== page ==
The Families First Coronavirus Response Act (FFCRA) provides for paid sick leave and family and medical leave due to COVID-19. The FFCRA has two main components: It requires employers to provide up to 80 hours of paid leave to employees for certain COVID-19-related reasons under the Emergency Paid Sick Leave Act and up to 12 weeks of emergency job-protected leave to care for a child as a result of school or child care closings due to a public health emergency under the Emergency Family and Medical Leave Expansion Act.
Many schools have converted to full-time or part-time virtual learning models. Thus, although school is in session, there may be limited or no in-person instruction. The Department of Labor (DOL), which promulgates the regulations for the FFCRA, has issued guidance through its Frequently Asked Questions stating that when the physical location of a school or child care facility is closed, regardless of remote options, employees may be eligible for leave as a result of such closure. Therefore, when virtual learning is in effect but the physical location is closed, the employee may be eligible for leave under the Emergency Family and Medical Leave Expansion Act. Notably, if a school is partially open and an employee's child attends in-person instruction when available, the employee would not be eligible for leave on the in-person instruction days.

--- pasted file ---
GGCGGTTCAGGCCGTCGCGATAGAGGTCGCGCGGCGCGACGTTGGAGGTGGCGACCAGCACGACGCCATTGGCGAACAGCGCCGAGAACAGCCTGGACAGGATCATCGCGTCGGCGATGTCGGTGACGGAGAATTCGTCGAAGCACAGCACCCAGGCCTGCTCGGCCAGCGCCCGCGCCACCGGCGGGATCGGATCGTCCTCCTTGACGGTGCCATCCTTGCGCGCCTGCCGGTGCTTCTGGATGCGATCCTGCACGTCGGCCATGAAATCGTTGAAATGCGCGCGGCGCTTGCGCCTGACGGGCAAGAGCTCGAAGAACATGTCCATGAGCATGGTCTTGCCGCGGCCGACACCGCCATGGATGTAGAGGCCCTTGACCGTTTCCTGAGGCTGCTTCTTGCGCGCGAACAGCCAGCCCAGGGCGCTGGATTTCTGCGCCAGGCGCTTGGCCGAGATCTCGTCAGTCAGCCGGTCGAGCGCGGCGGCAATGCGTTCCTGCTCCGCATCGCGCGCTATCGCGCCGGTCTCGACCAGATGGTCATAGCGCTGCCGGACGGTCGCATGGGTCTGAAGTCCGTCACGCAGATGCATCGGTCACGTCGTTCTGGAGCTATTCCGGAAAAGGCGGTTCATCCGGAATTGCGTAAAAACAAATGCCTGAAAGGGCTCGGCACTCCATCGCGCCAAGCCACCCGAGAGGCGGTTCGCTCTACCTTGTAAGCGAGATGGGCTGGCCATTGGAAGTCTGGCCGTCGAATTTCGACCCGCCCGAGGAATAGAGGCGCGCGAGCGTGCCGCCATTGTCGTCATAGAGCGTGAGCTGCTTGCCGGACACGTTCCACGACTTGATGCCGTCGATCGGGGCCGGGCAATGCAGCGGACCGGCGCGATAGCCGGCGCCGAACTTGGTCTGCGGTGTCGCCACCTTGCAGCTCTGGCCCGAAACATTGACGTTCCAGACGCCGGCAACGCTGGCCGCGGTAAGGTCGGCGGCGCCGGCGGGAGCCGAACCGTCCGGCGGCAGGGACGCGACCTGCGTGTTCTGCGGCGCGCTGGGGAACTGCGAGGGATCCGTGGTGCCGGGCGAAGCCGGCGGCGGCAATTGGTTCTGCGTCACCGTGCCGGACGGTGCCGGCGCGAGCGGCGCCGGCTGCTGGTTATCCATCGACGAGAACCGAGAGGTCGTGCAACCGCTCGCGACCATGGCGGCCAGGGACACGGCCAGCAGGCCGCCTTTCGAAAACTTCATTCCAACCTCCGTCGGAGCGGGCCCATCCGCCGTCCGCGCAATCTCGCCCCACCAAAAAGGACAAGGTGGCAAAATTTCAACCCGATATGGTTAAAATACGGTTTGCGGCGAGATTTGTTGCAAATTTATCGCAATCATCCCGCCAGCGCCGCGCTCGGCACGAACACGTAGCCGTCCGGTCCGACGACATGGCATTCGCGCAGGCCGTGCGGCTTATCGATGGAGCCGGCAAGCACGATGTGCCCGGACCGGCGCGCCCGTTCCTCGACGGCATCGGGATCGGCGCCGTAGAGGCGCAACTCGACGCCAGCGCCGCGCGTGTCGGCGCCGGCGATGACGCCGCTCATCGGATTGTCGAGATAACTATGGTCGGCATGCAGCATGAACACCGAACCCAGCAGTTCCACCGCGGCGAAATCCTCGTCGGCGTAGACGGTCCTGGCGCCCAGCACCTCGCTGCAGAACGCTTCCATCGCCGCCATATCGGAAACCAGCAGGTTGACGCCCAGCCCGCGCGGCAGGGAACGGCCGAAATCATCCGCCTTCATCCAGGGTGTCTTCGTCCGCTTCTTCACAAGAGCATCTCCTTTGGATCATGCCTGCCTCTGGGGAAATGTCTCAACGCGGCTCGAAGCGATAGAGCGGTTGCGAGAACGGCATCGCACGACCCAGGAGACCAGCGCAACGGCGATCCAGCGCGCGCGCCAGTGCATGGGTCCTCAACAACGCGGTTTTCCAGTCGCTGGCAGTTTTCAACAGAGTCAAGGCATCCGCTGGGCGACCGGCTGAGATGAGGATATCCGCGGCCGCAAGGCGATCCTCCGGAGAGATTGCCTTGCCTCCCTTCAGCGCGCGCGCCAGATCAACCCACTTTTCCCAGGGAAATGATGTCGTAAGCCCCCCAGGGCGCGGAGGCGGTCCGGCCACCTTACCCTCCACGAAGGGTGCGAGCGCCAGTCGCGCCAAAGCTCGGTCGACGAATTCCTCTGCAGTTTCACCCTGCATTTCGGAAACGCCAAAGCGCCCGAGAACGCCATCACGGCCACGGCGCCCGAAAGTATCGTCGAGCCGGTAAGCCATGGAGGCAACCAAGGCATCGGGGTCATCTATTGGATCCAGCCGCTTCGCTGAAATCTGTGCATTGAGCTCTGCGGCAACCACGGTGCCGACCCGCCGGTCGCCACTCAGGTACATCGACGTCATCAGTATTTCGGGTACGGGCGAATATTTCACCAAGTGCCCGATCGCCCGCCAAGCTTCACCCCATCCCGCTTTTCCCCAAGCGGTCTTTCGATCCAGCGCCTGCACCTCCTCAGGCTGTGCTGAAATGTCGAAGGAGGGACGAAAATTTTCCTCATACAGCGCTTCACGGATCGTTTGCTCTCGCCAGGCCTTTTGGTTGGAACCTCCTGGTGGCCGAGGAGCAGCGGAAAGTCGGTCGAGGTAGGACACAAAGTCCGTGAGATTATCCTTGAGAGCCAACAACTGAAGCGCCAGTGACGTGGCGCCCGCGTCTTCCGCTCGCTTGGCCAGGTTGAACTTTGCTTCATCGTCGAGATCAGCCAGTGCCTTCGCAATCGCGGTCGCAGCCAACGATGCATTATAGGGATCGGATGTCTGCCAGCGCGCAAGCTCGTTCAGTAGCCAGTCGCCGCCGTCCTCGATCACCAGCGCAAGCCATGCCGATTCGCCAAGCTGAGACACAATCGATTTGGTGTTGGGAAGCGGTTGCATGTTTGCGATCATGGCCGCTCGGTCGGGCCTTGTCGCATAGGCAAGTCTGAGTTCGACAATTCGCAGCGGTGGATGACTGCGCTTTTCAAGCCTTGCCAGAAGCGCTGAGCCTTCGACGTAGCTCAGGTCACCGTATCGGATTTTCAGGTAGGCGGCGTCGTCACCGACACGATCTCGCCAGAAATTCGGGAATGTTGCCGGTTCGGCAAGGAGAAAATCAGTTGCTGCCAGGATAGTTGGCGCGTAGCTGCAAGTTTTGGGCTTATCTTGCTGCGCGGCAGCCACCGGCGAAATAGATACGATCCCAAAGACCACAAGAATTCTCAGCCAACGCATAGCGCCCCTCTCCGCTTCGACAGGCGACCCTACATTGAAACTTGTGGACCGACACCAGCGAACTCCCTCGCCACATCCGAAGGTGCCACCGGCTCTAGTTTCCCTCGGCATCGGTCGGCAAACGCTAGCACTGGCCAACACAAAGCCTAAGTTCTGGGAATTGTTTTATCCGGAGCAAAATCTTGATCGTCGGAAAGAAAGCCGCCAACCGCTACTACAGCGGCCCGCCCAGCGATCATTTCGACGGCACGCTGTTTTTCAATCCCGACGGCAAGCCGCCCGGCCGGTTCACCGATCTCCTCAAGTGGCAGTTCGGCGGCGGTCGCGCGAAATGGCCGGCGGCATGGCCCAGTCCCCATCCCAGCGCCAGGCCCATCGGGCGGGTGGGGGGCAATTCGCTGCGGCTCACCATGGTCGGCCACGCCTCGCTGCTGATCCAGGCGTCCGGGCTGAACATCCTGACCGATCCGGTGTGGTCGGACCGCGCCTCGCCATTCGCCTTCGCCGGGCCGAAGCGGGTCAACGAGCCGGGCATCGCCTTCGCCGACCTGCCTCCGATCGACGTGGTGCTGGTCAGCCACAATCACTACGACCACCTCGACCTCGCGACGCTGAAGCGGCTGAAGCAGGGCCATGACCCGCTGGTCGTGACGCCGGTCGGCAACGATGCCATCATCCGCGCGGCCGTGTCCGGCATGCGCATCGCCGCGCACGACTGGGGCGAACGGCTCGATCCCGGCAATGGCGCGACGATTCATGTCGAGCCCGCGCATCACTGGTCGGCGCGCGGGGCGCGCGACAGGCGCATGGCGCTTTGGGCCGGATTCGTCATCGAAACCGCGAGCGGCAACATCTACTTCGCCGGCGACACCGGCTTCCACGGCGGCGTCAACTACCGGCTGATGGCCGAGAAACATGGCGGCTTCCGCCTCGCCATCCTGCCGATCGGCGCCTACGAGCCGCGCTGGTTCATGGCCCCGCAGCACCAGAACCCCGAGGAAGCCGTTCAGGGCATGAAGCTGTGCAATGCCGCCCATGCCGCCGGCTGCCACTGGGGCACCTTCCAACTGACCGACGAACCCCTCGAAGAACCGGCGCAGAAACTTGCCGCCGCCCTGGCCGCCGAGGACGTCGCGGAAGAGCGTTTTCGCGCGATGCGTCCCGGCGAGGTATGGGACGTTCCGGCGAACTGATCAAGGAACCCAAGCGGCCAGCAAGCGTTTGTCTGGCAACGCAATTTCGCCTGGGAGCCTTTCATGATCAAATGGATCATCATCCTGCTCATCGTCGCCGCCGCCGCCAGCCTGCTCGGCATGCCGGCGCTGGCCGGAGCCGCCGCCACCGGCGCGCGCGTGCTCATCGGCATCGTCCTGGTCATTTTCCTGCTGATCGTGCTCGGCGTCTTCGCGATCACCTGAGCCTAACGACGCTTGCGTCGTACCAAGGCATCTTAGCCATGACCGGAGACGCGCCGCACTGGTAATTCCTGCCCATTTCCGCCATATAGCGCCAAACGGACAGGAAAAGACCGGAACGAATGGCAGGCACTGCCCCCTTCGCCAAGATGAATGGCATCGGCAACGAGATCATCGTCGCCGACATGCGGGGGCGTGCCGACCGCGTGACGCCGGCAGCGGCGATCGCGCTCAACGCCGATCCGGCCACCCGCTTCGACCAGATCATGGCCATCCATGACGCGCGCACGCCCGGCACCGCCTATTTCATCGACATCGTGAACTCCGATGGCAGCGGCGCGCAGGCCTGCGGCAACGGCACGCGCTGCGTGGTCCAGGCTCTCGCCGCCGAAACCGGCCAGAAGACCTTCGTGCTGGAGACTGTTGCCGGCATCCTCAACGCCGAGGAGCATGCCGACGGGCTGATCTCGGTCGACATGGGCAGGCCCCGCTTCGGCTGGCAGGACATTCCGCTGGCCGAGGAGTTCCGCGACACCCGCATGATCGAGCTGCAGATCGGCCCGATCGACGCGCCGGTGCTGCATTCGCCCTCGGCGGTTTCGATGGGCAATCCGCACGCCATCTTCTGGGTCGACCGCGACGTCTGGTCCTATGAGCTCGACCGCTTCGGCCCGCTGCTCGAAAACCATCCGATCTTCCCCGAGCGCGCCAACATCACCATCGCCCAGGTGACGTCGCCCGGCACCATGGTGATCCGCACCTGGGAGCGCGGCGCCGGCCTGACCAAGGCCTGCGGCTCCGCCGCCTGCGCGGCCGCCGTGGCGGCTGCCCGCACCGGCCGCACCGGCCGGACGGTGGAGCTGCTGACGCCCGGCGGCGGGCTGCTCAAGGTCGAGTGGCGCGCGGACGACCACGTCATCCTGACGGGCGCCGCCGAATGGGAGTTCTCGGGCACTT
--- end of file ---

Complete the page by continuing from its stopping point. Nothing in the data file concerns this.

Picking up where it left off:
Currently, the FFCRA's regulations permit employees to take leave intermittently only if the employer and employee agree, and even then, only for a qualifying reason and where there is a minimal risk that the employee will spread COVID-19 to other employees. A recent decision from the United States District Court for the Southern District of New York ruled, however, that employers must grant intermittent leave where there is not a risk of spreading COVID-19. Based on this decision, employer consent may no longer be required in New York for an employee to take FFCRA leave intermittently to care for a child whose school or place of care is closed due to COVID-19. It is not yet known if the FFCRA's regulation regarding employer consent will change in light of the recent court decision.
For further information regarding how this law affects your organization, please contact Laura L. Spring, Esq. at CCB Law.